A view of the modern back porch and kitchen. The original kitchen burned.

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Showing 11 comments
  • Mark Maleski


    Thank you for your posts on Charleston and 18th century development. Charleston is one of my favorite places to visit – though not sure which I enjoy more: the history, the architecture, or the food!

    It’s interesting that Elfe (and Charleston cabinetmakers in general) used cypress as a secondary wood yet you found it was used in Elfe’s house for mantles, window frames, etc. I would’ve expected a more ‘desirable’ species to have been used. Thoughts?

    WRT the accredidation of Elfe’s work – Humphrey’s book makes the point that it’s difficult to trace more than a few pieces directly to Elfe’s hands. We simply don’t have the primary sources available to us to do "research on his slaves" or the "sophistication [they] had in their woodworking abilities." What we do know is that pre-revolutionary cabinetmakers in all of the colonies gained an advantage from slavery in many different ways. I’d hope we can be reverential about that while not letting it distract us from the study of the cabinetry and those icons who produced it.

    Mark Maleski
    Herndon, VA

  • Scott

    Dear Chris:
    Of course I don’t think you write a pro slavery blog. It is an inciteful and well written one, as is your magazine. Talking about slavery is not "politics" it is history. Talking about Elfe and his slaves is about the history of woodworking. To answer your question, no you shouldn’t ignore everything the man did as long as you can be sure the man actually did it. If I saw such a place I would be struck at the sophistication that the slaves had in their woodworking abilities, without the benefits that Elfe was given in life. Would a study of Greene and Greene be adequate without studying the Halls.

  • Christopher Schwarz


    I mentioned his slaves. If you think this is a pro-slavery blog, you’re mistaken.

    The work attributed to Elfe’s shop (and his slave labor) is extraordinary. Should we ignore everything made under conditions unacceptable to our modern views?

    If you want to talk about woodworking, please continue. If you want to talk about politics, please hold your tongue on this blog.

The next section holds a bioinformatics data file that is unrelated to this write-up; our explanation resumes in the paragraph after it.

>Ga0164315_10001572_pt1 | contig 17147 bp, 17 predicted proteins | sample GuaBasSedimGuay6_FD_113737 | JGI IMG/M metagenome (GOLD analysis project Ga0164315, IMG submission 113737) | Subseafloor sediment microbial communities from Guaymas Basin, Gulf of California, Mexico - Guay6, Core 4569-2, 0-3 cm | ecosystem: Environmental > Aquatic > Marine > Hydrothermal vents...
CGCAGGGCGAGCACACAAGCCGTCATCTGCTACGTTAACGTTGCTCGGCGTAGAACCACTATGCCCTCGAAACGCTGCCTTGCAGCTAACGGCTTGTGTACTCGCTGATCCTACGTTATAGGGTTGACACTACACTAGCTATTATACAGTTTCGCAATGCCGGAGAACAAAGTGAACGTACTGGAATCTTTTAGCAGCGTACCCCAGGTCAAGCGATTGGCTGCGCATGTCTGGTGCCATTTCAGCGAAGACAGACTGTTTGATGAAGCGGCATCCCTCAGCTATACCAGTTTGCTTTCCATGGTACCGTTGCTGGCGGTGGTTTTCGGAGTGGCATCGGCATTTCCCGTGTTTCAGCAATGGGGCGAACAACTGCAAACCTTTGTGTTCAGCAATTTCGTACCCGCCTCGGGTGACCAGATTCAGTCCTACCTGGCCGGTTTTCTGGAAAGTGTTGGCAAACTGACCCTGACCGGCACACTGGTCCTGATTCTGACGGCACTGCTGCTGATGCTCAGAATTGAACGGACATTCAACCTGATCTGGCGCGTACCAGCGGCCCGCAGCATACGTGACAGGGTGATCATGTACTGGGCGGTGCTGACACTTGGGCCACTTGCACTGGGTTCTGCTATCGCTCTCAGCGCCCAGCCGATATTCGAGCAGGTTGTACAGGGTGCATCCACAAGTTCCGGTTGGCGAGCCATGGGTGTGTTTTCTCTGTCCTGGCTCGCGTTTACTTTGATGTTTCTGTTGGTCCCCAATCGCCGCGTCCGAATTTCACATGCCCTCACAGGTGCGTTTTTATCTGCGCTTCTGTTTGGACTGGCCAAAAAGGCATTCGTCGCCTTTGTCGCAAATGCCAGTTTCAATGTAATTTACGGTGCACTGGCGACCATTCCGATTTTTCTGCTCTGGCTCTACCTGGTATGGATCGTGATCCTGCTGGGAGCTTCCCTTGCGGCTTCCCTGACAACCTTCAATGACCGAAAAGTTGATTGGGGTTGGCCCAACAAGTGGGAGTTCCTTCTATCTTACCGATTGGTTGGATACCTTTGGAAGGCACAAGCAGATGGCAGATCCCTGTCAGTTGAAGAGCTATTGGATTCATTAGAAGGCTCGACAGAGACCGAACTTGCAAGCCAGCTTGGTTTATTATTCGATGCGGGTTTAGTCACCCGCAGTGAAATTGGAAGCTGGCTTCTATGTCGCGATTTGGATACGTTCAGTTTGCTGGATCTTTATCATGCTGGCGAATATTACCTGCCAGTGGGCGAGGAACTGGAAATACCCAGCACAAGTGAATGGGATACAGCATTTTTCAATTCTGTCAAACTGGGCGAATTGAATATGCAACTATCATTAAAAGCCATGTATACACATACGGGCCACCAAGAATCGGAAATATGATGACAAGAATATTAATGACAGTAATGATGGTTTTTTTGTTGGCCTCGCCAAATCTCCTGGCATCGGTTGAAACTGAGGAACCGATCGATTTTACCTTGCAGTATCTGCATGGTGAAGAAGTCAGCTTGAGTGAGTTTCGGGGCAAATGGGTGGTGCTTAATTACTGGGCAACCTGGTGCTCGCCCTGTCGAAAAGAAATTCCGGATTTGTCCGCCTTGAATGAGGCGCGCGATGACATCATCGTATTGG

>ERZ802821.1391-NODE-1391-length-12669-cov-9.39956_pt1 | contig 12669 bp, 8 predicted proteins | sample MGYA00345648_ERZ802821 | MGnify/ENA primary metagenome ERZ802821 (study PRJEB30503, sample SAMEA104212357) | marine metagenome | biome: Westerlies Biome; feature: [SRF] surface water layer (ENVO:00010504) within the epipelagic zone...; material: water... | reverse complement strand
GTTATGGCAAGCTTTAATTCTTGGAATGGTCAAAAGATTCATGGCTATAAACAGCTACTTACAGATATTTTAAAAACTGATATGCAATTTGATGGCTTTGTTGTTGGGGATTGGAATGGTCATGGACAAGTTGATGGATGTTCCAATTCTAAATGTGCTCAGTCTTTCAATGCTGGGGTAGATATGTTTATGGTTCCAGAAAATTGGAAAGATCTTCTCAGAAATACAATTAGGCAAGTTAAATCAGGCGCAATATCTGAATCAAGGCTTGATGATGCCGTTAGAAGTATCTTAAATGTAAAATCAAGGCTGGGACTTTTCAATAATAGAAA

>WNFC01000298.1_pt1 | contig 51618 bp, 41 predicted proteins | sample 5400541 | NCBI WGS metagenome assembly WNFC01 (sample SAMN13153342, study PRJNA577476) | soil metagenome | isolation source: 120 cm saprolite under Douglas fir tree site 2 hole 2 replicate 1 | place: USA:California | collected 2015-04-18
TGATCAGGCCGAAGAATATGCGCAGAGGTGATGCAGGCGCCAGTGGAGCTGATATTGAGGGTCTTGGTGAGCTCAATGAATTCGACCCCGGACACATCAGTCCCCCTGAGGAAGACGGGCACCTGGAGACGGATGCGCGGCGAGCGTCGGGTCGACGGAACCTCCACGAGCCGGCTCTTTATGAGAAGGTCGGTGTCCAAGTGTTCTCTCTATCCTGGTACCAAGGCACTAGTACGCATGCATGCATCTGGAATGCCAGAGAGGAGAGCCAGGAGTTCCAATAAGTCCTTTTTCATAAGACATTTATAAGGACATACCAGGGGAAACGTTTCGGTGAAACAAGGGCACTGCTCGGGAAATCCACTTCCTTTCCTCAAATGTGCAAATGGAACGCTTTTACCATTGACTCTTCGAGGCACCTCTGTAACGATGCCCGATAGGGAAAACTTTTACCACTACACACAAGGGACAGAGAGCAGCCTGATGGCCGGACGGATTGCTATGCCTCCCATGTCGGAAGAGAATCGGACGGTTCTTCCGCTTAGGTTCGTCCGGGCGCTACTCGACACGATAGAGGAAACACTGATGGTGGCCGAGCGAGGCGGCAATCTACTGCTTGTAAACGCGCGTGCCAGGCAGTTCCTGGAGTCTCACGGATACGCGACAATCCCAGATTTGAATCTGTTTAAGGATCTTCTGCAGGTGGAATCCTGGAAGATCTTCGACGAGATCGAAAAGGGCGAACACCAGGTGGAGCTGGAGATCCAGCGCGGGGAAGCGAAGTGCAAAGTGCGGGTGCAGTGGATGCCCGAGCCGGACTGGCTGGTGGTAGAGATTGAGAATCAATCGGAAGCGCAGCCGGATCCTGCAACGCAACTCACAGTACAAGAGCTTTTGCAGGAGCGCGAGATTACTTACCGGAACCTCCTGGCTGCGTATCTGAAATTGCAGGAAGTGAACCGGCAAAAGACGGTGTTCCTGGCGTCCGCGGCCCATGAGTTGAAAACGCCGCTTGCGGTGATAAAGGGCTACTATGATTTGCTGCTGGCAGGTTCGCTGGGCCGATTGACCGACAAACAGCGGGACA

If you want to discuss this offline, send me an e-mail.

    Kind regards,


  • Scott

    Elfe deserved little appreciation. What work did he do?Maybe you should do a little more research on his slaves.

  • Christopher Schwarz


    No, those chairs were part of the owner’s collection, which did not have any Elfe pieces. I thought they were curious myself. Next time I see Mike Dunbar I’ll have to ask him about them.


  • Dan Pleska

    Hi Chris,

    Thanks for the tour. I noticed in one of the photos that there were a couple of Windsor chairs with an unusual shape to the bow back. Were these Elfe’s design or just something I haven’t seen before?

    Thanks again,

  • Chris Somers


    Thanks again for expanding my knowledge of this history of this craft. This perspective – which obviously finds its way into PWW and Woodworking – is a valuable distinction for your publications, IMHO.

    Otherwise, I have just one word for you:


    or, heck, even "Monopod."


  • Rick Yochim


    Bravo for (again) highlighting the excellent but under appreciated work of Southern cabinet makers like Elfe. Though I’m biased toward this form, I believe they surrendered nothing to Townsend, the Seymours et.al.

    Now imagine being the joiner who was commisioned by Thomas Elfe to fit out the interior of his new house. I’m guessing he was a pretty tough customer.

    (Unless he had his slaves or his employees do the work or did it himself. Do you know?)


  • Christopher Schwarz

    Actually, that chest in the Chipstone exhibit (a *very* interesting thing in and of itself) is not the double chest on Humphrey’s book. Both are indeed beautiful. The one on Humphrey’s book features Elfe’s famous fretwork design.

    Thanks for the links!


  • J Nelson

    There is a table made by John McAlister at:

    It is based on a design by Thomas Elfe. The original is known as the Rutledge Family Breakfast Table. The design is elegant and the reproduction beautifully made.

    An original Thomas Elfe double chest can be seen at:

    I assume it is the same chest pictured on the cover of Humphrey’s book about Elfe. The wood is gorgeous.

  • Michael Brady

    I’ve discovered the woodworking time machine! Here I sit on July 16th and I’m able to read the blog entires from July 17-20. Awesome. What will the market do on Monday, Chris? Please respond below:

    P.S. Next time you have TLN’s ear could you whisper the words "sharpening jig" into it?